Good thinking. Stay away from therapists altogether, especially family therapists. Family therapists who say they like helping kids are like taxidermists who say they like working with animals. Another thing: "family" really means "parents". So their job is to help you raise your son, not help him feel less anxious; BIG difference. Take him to a medical doctor, pediatric or regular, and get him a prescription for anxiety. Because if you don't, he find will find his own when he gets older, if you know what I mean. I already said I used to sneak alcohol. I also used to make myself sick on purpose, so my parents would give me cough syrup and antihistamines. (Today's medications were reformulated, and no longer give an anxiety-blocking buzz they once gave.)

Pediatricians have their own flaws. They're outwardly kind and helpful, but they often try too hard, and come off as fake. Your son might either fail to notice it or not care in the first place, so don't worry too much about that part. Just wanted to give you a heads up, because aspie kids are incredibly more perceptive than NT adults give them credit for. Maybe warn your son that his doctor might act like a clown, and instruct him to react to it nonchalantly, like he'd react to, say, a person on crutches.



cubedemon6073
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12 Jan 2019, 3:04 pm

Aspie1, b4 my mom died she was on 6-8 psychiatric drugs. I really think they contributed to her death.



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12 Jan 2019, 3:53 pm

cubedemon6073 wrote:
Aspie1, b4 my mom died she was on 6-8 psychiatric drugs. I really think they contributed to her death.
I'm sorry for your loss. You have my sympathy.

Still, don't forget that I was never on 6--8 psychiatric drugs. I wanted just one drug, a little something for my sadness/depression. I tried asking my therapist for it, but she only blithely deflected my request. So I found my own "antidepressant". Which is ironic, because alcohol is technically a depressant. And making myself sick on purpose in order to get cold medications that had a low-level mind-altering effect (in the 90's, that is) was ingenious on my part.

My situation was also such that my family, both immediate and extended, was the main source of my sadness. Also my school, to a lesser extent. So anything short of "rehoming" me into a different family would be a paltry band-aid. (I picked up the word "rehome" from Animal Planet, after seeing a documentary on shelter pets.) However, I was being realistic. I knew beyond all doubt that my therapist would never consider it. My family's treatment of me didn't meet the legal definition of abuse. And she was working for my parents, not me, so she'd never do anything they wouldn't like, which includes "rehoming" me. Any appearance of her actually helping me was a false front for helping my parents raise me. So taking up alcohol was the best I could come up with for dealing with sadness.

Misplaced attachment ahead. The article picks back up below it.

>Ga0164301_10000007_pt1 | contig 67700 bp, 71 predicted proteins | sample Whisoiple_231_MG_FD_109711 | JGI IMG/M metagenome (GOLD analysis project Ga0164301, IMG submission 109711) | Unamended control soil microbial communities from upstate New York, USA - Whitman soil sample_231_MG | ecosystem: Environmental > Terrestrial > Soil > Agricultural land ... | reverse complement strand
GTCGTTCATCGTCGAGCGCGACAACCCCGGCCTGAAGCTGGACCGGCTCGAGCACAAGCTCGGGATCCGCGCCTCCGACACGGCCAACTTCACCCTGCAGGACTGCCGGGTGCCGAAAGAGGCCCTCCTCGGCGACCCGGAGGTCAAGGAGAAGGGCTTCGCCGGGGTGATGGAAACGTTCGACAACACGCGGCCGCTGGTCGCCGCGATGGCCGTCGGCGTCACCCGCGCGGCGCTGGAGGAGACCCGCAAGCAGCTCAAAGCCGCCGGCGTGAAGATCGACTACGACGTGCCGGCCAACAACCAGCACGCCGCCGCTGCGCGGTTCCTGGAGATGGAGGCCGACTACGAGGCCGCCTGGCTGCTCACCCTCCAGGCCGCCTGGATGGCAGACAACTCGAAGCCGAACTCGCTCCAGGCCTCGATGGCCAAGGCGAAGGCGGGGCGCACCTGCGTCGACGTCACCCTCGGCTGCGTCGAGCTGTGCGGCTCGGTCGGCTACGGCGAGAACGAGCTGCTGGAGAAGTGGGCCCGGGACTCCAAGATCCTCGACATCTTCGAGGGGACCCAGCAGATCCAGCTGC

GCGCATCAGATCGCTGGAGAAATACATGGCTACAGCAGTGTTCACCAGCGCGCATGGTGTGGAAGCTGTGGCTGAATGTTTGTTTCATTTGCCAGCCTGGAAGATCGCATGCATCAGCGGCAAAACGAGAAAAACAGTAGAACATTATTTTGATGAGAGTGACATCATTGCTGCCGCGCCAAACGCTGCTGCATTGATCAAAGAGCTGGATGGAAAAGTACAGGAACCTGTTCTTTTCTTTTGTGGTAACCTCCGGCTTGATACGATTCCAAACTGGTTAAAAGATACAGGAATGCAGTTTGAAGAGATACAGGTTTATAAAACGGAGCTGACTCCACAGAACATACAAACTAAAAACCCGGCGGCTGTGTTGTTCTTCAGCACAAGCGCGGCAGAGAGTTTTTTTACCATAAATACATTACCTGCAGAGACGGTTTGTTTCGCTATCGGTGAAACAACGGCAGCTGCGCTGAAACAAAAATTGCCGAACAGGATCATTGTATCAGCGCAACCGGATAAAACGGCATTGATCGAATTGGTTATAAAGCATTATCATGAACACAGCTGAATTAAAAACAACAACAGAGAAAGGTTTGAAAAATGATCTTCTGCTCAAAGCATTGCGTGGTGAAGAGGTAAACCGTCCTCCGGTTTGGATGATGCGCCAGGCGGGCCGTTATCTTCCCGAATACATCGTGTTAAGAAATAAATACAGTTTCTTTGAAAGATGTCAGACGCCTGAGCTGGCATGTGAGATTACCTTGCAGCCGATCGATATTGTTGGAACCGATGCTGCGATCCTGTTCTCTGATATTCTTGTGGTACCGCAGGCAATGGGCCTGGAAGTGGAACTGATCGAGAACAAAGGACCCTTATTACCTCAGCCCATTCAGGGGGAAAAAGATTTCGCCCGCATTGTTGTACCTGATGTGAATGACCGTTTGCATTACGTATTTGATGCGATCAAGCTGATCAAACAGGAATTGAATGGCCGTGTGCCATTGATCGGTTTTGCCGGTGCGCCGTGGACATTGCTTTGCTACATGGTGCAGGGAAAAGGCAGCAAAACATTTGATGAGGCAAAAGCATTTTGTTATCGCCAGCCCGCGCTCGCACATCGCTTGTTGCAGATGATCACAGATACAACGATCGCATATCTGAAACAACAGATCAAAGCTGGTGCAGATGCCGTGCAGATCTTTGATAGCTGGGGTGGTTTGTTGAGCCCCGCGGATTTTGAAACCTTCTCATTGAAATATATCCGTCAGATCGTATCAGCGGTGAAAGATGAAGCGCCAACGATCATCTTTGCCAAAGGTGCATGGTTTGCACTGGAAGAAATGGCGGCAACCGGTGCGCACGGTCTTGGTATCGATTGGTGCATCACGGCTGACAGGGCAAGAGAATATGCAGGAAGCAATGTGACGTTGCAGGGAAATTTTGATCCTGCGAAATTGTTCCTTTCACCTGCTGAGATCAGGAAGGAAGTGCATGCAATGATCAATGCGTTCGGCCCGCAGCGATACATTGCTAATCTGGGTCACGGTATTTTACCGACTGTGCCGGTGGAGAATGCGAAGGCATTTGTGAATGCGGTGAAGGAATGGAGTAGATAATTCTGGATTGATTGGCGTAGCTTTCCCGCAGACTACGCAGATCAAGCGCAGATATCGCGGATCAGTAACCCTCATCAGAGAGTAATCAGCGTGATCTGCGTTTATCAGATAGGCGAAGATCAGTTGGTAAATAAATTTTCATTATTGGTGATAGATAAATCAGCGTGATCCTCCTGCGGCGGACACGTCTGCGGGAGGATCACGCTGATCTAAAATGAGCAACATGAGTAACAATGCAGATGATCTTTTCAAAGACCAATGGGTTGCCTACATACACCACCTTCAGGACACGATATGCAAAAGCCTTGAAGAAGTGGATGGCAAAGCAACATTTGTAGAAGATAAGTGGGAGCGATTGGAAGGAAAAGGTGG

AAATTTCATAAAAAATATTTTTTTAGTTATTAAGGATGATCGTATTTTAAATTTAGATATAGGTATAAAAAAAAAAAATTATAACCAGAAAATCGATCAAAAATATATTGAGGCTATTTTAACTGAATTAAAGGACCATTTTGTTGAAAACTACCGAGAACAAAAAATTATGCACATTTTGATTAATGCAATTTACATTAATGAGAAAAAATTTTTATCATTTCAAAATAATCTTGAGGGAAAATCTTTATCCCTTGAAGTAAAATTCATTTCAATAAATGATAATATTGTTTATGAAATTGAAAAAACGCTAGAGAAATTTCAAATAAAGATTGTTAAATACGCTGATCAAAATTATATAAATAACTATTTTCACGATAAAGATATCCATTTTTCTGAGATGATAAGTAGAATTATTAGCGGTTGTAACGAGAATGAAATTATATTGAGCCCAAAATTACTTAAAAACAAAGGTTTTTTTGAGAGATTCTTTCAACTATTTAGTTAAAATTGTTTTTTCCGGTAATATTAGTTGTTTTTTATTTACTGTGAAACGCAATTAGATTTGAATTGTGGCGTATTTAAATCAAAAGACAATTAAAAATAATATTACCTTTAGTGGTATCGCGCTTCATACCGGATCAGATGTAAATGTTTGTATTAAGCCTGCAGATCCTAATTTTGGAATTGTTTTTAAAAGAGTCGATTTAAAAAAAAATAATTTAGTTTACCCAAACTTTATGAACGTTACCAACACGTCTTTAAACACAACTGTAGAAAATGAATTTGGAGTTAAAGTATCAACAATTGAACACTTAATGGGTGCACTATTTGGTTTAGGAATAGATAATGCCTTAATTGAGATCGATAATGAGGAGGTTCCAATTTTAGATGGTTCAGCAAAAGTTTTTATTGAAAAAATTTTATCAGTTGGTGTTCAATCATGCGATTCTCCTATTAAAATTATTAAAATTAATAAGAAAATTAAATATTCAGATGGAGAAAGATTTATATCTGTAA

Today's therapy, Cognitive-Behavioral or otherwise, does more harm than good. We do a passable job at adults' therapy, but kids' therapy isn't much different than "One Flew Over the Cuckoo's Nest", and that goes tenfold for aspie kids. Until we come up with a radically new therapy method for actually helping kids, aspie or NT, any therapist who "helps kids" will continue to be equivalent to a taxidermist who "works with animals".



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14 Jan 2019, 3:16 am

I've removed everything from the point of it not being helpful any more.

eikonabridge, please stop with the condescending attitude towards the other parents.



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14 Jan 2019, 7:32 am

BronwynG wrote:
Thanks for your input, everyone. His absolute favourite thing to do is sit and stim with his books and he’s so clearly happy when he’s doing that. It’s really sweet to see and we let him do that for as long as he wants to in his free time. The repetitive behaviours that I described above seem more anxious, I just haven’t quite figured out if they are compulsive or if he finds it calming. It just seems so different than the times when he is stimming with his hands or making me repeat phrases, where the behaviour seems soothing or fun.
That being said, I’m taking the advice I’ve gotten here and other places to heart and will proceed very carefully when thinking about CBT. A psychiatrist I asked about it seemed to think it might not be appropriate as he is young and autistic. The last thing I want him to do is make him feel even more stressed!

You seem a good, considerate parent. I doubt any kind of behavioral therapy would really help an auxious autistic child. It may mask the symptoms but not solve the problems.
How is your communication? Can he open up to anybody?